Difficulty Swallowing


Have trouble swallowing pills? You are not alone.



A problem shared by many


Difficulty swallowing pills is more common than many people realize. In a survey conducted by Harris Interactive1, 40% of American adults reported difficulty swallowing pills, even though most had no trouble swallowing food or liquid.


Of this 40%

  • 14% had delayed taking doses of their medication
  • 8% had skipped a dose
  • 4% had discontinued using their medication



How swallowing works

Swallowing is a process that most of us take for granted, but it is actually one of the most complex neuromuscular interactions in the human body. Because we are programmed to chew before swallowing, the presence of a small pill or tablet can throw some of us off. To swallow a pill or tablet without chewing, the normal process of the body needs to be overridden.2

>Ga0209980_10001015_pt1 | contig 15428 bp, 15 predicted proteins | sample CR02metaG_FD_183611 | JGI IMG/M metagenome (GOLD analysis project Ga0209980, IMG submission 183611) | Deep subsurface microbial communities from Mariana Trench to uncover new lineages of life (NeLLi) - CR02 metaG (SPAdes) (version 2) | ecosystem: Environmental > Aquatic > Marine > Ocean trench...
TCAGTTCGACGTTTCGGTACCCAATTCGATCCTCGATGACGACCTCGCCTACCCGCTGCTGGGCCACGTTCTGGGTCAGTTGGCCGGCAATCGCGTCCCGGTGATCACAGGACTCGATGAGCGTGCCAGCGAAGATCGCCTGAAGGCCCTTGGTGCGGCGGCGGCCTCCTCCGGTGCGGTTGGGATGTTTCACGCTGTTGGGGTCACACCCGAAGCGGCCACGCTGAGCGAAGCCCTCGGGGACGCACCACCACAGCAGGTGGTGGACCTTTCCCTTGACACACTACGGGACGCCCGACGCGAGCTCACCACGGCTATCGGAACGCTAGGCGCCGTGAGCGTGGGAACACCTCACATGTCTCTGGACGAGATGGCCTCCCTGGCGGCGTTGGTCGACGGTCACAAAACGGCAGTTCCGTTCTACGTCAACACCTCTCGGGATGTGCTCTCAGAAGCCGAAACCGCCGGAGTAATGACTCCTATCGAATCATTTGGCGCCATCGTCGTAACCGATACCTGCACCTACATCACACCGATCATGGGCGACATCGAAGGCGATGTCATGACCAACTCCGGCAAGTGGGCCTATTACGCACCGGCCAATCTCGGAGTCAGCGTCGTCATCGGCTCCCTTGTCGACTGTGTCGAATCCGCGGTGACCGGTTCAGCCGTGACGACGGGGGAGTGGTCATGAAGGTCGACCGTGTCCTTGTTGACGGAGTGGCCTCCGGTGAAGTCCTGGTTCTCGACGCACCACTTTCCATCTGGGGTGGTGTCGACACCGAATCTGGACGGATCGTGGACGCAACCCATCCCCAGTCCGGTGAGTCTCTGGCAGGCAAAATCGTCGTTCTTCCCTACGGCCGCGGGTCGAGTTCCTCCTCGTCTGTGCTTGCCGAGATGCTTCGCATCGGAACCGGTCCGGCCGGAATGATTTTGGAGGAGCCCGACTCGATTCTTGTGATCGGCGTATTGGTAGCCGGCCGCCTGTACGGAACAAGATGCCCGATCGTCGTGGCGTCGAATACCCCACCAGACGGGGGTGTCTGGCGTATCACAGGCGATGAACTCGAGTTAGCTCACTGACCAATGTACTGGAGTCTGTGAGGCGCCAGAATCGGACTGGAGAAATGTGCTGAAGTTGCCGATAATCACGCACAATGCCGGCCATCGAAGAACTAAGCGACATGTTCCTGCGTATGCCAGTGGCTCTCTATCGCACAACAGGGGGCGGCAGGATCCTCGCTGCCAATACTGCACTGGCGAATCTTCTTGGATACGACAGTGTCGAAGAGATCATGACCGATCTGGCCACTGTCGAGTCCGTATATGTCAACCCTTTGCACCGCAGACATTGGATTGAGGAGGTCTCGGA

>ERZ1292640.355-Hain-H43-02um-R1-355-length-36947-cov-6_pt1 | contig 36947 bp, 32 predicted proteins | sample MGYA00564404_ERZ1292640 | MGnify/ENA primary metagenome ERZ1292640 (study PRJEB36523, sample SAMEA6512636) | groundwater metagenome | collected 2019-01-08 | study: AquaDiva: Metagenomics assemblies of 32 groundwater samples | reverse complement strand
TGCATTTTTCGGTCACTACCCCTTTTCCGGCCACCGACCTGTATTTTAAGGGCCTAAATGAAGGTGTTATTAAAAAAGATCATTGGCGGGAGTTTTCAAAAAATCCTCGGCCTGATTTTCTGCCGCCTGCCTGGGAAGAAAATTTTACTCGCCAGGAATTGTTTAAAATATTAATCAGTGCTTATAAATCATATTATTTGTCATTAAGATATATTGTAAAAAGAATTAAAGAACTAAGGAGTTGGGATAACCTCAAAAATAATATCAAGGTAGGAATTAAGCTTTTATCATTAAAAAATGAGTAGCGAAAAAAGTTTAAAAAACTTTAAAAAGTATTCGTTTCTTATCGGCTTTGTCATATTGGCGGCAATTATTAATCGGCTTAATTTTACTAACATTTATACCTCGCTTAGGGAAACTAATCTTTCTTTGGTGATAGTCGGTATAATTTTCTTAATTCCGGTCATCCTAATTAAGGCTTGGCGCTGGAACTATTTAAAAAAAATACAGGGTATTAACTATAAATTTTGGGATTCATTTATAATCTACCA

Trouble swallowing

Swallowing problems, known as dysphagia, become more common after the age of 50. While the exact prevalence is unknown, studies indicate that as many as 22% of those over 50 may be affected.2

This section presents the results of a consumer survey about taking pills. Some of the findings are very surprising. We welcome you to take the survey yourself to see how similar your feelings are to those of the surveyed women.


  1. Pill-swallowing problems in America. Harris Interactive survey. June 2003.
  2. 22 NOVEMBER, 2012, Inability to swallow tablets is common and cause for concern: https://www.nursingtimes.net/opinion/comment-inability-to-swallow-tablet...


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